Talkin' Outdoors

I still remember the very first gobble from a wild turkey I ever heard. Some 40 years ago, I was on Jackson Bienville wildlife management area early on a spring morning and sitting by my side was V.E. “Blue” Parkman, one of only a handful of hunters in north Louisiana obsessed with chasing turkeys.

Wild turkeys were scarce back then and the few hunters who went after them could get excited by just finding a single turkey track during the season. If they heard one gobble, that was icing on the cake.

The gobbler Parkman and I heard gave us the slip but I was listening to a sound that would eventually work its way into my psyche and become a huge part of who I am and what I do now on spring mornings.

A Lincoln Parish resident, Parkman, started a tradition in his family that has done nothing but gain steam over the past decades. His son, Donnie, is a serious turkey hunter and had the distinction this past fall at the age of 75 of climbing a mountain in Colorado and bagging a big five-by-five bull elk with his bow.

I just returned this past week from a turkey hunting trip to the Walt Russell ranch near Menard, Texas with a group of friends. Included in our hunting party were Donnie Parkman and his 45 year old son, Jason.

The weather was anything but cooperative with biting north winds and cold temperatures. Hunting conditions were miserable and for the first time since I’ve been making the trip to Russell Ranch with this group, I scored a big flat zero. I came close a couple of times but came home without a gobbler.

The Parkman duo fared better. Donnie and Jason hunted together positioning a strutting gobbler, a jake and a hen decoy next to their blind. Donnie scored on a heavy Rio Grande gobbler with his shotgun.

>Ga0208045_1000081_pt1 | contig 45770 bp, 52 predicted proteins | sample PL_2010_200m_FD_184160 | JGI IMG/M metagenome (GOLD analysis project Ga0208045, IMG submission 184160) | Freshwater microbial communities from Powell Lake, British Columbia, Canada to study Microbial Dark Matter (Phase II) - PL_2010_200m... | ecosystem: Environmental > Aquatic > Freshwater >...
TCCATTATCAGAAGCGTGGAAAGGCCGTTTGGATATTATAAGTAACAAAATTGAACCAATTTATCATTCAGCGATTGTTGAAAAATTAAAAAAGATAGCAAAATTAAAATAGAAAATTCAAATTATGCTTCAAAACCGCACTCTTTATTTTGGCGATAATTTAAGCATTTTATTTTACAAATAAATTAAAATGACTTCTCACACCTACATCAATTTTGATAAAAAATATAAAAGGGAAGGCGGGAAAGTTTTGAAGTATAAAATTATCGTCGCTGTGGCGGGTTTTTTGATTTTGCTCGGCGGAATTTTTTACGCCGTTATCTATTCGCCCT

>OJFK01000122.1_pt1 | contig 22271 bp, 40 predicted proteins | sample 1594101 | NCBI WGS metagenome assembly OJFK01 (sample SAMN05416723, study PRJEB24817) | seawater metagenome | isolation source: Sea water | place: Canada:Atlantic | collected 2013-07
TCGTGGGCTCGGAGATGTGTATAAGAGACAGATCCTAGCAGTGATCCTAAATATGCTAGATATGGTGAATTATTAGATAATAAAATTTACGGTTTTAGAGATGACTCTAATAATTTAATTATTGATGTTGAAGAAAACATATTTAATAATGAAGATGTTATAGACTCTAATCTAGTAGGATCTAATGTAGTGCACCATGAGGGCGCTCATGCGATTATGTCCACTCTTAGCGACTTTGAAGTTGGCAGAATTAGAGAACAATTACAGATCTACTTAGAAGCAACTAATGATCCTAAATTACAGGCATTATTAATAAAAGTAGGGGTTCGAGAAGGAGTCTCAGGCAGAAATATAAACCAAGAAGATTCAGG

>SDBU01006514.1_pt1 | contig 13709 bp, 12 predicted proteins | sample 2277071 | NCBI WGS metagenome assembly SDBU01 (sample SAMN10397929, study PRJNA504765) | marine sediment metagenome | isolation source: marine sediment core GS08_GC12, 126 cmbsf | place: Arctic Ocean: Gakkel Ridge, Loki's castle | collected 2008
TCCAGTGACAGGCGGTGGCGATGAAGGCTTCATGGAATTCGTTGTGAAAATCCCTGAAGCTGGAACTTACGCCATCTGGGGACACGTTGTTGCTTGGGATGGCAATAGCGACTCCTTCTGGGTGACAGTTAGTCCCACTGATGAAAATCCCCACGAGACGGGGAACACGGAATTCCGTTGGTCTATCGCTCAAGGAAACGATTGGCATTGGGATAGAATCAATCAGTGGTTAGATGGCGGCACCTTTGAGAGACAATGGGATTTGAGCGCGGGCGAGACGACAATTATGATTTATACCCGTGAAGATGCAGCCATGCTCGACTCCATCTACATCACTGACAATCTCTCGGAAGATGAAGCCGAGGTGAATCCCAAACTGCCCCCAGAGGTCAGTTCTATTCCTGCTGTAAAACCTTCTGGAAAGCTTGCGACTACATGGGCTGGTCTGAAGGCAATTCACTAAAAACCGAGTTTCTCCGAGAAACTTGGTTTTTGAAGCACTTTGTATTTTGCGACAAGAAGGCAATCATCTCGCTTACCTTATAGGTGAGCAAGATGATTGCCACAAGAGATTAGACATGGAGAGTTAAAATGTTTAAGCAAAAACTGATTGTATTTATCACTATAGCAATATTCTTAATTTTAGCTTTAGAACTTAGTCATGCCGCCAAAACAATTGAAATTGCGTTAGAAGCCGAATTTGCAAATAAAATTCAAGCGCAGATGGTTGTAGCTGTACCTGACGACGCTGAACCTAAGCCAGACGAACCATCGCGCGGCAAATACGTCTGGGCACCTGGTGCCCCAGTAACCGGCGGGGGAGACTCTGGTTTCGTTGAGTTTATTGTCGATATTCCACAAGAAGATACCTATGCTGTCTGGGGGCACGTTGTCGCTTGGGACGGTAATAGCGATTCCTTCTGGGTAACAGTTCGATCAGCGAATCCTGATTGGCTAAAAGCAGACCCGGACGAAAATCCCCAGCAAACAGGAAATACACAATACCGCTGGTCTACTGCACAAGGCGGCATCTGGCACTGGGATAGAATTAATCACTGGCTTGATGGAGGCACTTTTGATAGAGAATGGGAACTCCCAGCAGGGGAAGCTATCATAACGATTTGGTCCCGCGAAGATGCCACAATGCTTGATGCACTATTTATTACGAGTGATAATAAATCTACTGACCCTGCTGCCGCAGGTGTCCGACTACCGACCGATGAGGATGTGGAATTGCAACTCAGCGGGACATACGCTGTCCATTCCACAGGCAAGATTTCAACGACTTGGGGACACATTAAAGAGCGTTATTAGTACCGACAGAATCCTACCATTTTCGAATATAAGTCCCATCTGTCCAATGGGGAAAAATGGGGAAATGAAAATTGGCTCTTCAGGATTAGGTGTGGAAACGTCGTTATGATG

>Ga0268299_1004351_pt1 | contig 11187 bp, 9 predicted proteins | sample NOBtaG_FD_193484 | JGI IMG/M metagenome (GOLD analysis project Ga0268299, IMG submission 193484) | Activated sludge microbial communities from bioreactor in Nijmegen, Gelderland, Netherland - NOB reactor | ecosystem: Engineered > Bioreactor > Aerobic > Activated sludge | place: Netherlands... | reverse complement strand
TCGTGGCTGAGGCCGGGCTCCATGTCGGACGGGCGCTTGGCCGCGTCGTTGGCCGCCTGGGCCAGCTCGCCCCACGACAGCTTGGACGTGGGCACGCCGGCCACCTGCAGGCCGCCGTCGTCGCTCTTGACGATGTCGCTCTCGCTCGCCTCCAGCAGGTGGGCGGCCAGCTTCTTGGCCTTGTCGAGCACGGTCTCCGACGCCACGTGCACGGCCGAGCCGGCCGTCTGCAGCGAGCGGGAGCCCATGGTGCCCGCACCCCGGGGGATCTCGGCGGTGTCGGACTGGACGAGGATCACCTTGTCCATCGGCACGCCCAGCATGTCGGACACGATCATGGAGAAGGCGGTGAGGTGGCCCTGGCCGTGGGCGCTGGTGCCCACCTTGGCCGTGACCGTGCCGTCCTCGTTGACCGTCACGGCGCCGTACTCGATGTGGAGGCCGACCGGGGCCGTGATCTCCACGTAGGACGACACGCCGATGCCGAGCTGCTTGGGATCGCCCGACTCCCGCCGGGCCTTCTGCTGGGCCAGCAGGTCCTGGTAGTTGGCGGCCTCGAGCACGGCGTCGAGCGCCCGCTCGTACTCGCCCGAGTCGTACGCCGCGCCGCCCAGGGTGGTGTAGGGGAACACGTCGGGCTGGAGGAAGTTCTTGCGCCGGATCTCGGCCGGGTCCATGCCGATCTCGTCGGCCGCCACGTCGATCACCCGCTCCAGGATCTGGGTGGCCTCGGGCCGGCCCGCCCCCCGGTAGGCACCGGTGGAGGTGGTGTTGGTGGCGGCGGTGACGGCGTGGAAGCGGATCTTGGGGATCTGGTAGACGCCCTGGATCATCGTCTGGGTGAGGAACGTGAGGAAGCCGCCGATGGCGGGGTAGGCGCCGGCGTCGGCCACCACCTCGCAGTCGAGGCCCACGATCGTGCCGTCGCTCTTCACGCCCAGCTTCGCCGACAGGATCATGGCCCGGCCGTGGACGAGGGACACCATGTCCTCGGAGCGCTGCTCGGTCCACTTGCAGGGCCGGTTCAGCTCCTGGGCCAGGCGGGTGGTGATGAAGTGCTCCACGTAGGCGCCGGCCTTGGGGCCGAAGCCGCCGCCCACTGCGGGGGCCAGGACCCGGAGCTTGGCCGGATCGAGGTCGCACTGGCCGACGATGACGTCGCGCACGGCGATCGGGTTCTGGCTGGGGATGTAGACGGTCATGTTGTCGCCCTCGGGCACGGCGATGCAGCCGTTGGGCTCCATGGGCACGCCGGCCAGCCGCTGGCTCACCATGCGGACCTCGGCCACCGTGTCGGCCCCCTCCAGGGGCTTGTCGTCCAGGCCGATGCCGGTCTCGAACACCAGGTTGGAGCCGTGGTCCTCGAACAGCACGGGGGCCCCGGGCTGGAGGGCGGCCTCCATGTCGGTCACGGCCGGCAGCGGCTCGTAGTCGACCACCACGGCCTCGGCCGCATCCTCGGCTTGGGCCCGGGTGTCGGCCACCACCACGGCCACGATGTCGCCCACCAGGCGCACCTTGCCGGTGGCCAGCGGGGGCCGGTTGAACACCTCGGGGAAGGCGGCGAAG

Jason, on the other hand, had a goal of trying for a gobbler using the same equipment his dad had used on the Colorado elk; he wanted to try and down a gobbler with his bow.

“It is so much more challenging to bag a turkey with a bow because everything has to be just right. I used the same archery equipment I use when bow hunting deer and putting out the decoys gave the turkeys something to take their attention off the blind and any movement I may have made in getting ready for a shot,” Parkman said.

As they sat in their blind, a mature gobbler responded to their calls, spotted the decoys and marched on in, giving Jason the chance he was looking for. The well-placed arrow did what it was designed to do and he was soon admiring his first gobbler he had ever taken with archery equipment. The next day, the scenario was repeated and he was able to bag a second gobbler with his bow as his dad filmed the entire event.

“Deer hunting with a bow is exciting but I have never had a rush like I did when I got that first one with my bow. Nothing compares with it,” he said.

As we concluded the interview, Jason had one request; he wanted to be sure to give credit to his grandfather who began the Parkman legacy years ago.

“If it had not been for my grandfather getting hooked on turkey hunting and passing it on to my dad who passed it on to me, I might be spending my spring mornings with a fishing rod on the lake,” he said.

Does the legacy stop with Jason? Not a chance; I saw a photo of Jason’s 13 year old daughter, Sophie, proudly admiring the gobbler she had shot a couple of seasons ago.

From Blue to Donnie to Jason to Sadie; the Parkman turkey hunting saga just keeps on keeping on.